In one experiment, 11 nM of naringenin, either alone or in complex form with 45 mM HPβCD, was added to the top chamber. Sample were taken from both top apical chamber and bottom basal chamber at different time intervals and assayed for concentrations of naringenin. FIG. 8 demonstrates the basal accumulation of naringenin over time. As can be seen the transport of naringenin across the intestinal barrier is extremely limited, reaching a maximal of 0.05 mM concentration after 2 hours. On the other hand, the naringenin/HPβCD complex reaches a concentration of 0.50 mM after 3 hours of incubation.

In the presence of HPβCD, the concentration of naringenin increased from 0.04 μM±0.02 μM to 0.51 μM±0.07 μM, representing an 11-fold enhancement of transport across the Caco-2 monolayer. This 11 fold increase in intestinal absorption makes oral delivery of naringenin possible. These results are especially encouraging as the effective dose of naringenin in cell culture is 0.20 mM, which is beyond its solubility in water (<0.05 mM) but within the range of is cyclodextrin complex to solubilize and transport across the intestinal barrier. To the best of our knowledge this is the first demonstration of enhanced flavonoid transport across a human intestinal barrier using cyclodextrin. The integrity of the Caco-2 monolayer was verified at the end of the experiment by measuring the transport of Lucifer yellow, and found to be similar for both control and treatment (data not shown).

Example 26

Preparation of Naringenin/Cyclodextrin Complex

Stock solutions of naringenin were prepared in ethanol. A calibration curve was prepared by measuring the UV absorbance of the naringenin stock solutions (0.1-0.6 mM) at 290 nm using a ND-1000 spectrophotometer (NanoDrop Technologies, Rockland, Del., USA). Standard deviations between triplicate measurements were less than 5%.

Complexes are formed by dissolving β-cyclodextrin in PBS (phosphate buffer saline) and adding measured amount of naringenin. The mixture is then incubated at 37° C. under constant shaking for 24 to 48 hours to allow the complex to form.

For the specific case of the solubility curve, the solution was filtered through a 0.22 uM pore syringe filter to remove undissolved naringenin and final concentration was determined by UV absorbance at 290 nm.

Example 27

Oral Administration to Animals

Adult male Sprague-Dawley rats were purchased from Charles Rivers Laboratories (Wilmington, Mass.). Upon arrival each rat was isolated for 5 days towards adaptation to the new environment. Animals were housed under 12 h cycle of day/night with free access to drinking water and fed ad libitum. Briefly, rats weighing between 280 and 300 g were anaesthetized using intraperitoneal injections of ketamine and xylazine at 110 and 0.4 mg/kg, respectively. Shortly, the left carotid artery was cannulated using a 0.76-mm diameter×60-cm length heparanized catherter. The catheter was tunneled subcutaneously from the opening made in the anterior face of the neck to the dorsal site of the neck and permanently anchored in the skin. The catheter was secure by the use of a rat jacket. Animals were placed in their cages during the term of the study. Animals were orally administered with either 20 mg/kg body weight of naringenin in either water or complexed with 320 mg/kg body weight HPβCD with using a rat oral gavage (18 G×1½″ plastic feeding tube from Instech Laboratories, Inc, PA, USA). Blood samples (0.5 ml) were collected at 0, 15, 30, 60, 120, 240, 360, 510, and 600 min from the carotid artery using the previously placed catheter. In two additional experiments, animals were placed in metabolic cages and urine was collected a pooled for the duration of the experiment.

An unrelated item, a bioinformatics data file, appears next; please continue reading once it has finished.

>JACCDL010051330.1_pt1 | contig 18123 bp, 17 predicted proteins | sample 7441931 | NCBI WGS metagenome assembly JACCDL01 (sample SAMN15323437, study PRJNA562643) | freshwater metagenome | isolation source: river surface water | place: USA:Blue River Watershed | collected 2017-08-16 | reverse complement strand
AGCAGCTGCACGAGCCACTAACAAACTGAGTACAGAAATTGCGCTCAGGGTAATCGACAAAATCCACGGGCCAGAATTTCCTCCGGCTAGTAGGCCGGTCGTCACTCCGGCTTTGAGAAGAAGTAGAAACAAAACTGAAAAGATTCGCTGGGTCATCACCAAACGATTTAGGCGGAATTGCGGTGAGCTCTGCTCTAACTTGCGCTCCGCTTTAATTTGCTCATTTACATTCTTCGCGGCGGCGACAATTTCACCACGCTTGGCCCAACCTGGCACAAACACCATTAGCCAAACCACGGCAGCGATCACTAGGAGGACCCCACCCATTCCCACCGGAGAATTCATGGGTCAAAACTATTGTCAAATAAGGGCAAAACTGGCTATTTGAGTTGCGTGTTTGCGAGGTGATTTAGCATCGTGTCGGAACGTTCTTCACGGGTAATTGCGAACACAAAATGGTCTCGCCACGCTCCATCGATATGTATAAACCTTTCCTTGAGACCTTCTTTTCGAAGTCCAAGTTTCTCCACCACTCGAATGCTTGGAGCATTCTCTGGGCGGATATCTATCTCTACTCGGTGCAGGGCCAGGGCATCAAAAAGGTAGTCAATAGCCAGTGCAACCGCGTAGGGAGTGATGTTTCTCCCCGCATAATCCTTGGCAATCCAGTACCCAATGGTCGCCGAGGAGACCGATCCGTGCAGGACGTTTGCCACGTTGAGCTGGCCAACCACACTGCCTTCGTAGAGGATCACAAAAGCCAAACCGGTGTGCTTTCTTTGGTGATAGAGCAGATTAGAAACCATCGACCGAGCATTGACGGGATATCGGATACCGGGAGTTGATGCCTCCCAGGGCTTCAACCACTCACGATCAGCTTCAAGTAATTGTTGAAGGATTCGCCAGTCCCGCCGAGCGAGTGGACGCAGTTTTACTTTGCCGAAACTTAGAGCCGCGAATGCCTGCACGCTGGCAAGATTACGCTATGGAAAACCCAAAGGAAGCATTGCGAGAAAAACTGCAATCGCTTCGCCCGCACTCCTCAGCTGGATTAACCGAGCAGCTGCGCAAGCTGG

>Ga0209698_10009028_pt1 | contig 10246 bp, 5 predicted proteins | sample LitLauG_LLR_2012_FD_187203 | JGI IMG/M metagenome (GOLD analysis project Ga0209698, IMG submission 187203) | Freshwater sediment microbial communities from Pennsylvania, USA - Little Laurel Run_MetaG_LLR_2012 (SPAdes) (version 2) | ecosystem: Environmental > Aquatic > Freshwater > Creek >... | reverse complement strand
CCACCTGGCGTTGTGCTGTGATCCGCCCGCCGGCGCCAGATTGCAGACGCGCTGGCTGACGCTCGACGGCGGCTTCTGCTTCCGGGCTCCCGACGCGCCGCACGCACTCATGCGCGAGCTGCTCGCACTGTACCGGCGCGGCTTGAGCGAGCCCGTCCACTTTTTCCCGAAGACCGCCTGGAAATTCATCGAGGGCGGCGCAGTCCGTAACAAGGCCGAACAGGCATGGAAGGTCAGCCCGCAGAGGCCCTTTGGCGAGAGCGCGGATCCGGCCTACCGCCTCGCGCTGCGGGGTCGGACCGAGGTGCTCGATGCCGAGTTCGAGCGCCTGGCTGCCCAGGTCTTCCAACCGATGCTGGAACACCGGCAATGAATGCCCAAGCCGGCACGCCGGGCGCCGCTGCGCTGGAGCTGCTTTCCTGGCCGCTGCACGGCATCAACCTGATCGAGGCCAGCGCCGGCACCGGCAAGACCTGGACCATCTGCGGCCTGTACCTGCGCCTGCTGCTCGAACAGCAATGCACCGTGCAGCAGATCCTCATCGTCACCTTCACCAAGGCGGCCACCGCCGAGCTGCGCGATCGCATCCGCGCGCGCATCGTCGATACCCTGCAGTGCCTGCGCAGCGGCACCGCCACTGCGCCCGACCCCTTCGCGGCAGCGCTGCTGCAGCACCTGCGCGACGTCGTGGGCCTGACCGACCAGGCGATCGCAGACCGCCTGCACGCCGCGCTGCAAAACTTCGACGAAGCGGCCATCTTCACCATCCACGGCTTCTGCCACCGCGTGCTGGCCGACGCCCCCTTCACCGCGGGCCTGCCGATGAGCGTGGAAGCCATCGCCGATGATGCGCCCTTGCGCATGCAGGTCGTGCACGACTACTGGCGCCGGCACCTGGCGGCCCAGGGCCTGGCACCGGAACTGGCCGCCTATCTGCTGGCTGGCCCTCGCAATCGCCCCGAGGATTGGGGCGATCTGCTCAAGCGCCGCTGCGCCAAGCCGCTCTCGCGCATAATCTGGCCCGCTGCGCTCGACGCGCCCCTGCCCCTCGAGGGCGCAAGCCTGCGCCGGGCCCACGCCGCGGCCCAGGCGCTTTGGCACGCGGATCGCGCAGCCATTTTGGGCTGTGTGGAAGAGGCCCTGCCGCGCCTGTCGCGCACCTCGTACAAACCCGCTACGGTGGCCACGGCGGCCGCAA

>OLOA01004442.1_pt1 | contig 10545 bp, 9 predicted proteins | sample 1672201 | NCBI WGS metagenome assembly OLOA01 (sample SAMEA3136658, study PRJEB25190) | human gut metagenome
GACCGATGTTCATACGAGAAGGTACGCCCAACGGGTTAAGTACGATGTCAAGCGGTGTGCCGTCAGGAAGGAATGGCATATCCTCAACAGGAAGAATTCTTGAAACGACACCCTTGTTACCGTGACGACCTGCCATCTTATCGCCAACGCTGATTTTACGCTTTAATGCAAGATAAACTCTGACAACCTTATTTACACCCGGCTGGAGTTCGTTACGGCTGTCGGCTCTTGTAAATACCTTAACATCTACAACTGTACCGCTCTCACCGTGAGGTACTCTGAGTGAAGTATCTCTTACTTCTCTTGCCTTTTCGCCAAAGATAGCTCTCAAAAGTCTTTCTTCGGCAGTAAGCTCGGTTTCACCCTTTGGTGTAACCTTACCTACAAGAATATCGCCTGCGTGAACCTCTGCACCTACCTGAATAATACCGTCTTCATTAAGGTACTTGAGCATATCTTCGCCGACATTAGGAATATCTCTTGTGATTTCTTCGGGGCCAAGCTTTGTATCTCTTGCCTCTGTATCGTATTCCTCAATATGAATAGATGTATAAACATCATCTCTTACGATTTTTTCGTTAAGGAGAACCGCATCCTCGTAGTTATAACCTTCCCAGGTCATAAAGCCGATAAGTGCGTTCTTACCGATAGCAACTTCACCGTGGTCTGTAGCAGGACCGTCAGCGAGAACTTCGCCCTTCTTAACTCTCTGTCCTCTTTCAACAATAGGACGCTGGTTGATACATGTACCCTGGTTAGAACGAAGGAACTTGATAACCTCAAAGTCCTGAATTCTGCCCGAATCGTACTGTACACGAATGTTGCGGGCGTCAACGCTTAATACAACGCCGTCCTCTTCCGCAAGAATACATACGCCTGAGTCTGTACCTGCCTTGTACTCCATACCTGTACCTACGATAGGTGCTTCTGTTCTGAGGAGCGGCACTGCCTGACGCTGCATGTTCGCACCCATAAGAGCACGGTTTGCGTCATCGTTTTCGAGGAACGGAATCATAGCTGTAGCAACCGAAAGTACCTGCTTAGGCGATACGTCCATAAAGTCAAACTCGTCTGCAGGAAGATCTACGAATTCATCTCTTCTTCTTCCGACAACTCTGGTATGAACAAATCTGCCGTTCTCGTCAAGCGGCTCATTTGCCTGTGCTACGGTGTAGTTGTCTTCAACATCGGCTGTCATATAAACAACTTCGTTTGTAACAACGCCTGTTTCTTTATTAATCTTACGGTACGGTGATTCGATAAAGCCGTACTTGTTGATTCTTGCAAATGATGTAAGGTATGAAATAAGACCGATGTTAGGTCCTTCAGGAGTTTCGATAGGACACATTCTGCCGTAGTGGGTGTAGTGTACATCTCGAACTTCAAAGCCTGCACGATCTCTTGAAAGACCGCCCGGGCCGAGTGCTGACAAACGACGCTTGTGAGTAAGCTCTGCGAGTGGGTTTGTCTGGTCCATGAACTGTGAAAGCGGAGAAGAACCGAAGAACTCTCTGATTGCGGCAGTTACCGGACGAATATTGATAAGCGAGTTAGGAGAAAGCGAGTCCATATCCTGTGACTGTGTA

Immediately after collection plasma was separated and stored at −80° c. for further analysis. At the conclusion of the experiment, all animals were sacrificed, and liver, kidney, and bowel specimens were collected for histology. In an additional experiments, animals were placed in metabolic cages and urine was collected a pooled for the duration of the experiment. Total naringenin (flavonoid and glycoside) was determined by LC-MS as described above.

Addition of naringenin significantly affected the plasma concentration versus time profile of naringenin (FIG. 11). Complexation with HPβCD significantly increased the AUC0-10 of naringenin from 2.0±0.5 hr*μg/mL to 15.0±4.9 hr*μg/mL representing a 7.4-fold increase in bioavailability (p=0.005 n=3). Naringenin maximal concentration, Cmax increased from 4.3±1.2 μg/mL to 0.3±0.1 μg/mL representing a 14.6-fold increase (p=0.002 n=3). Finally, analysis of urine samples in two animals demonstrated renal clearance of 4.2±1%.

Histological examination of liver, kidneys, and the intestine showed no gross pathological changes or significant histological changes (data not shown).

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All references cited herein are hereby incorporated by reference in their entirety.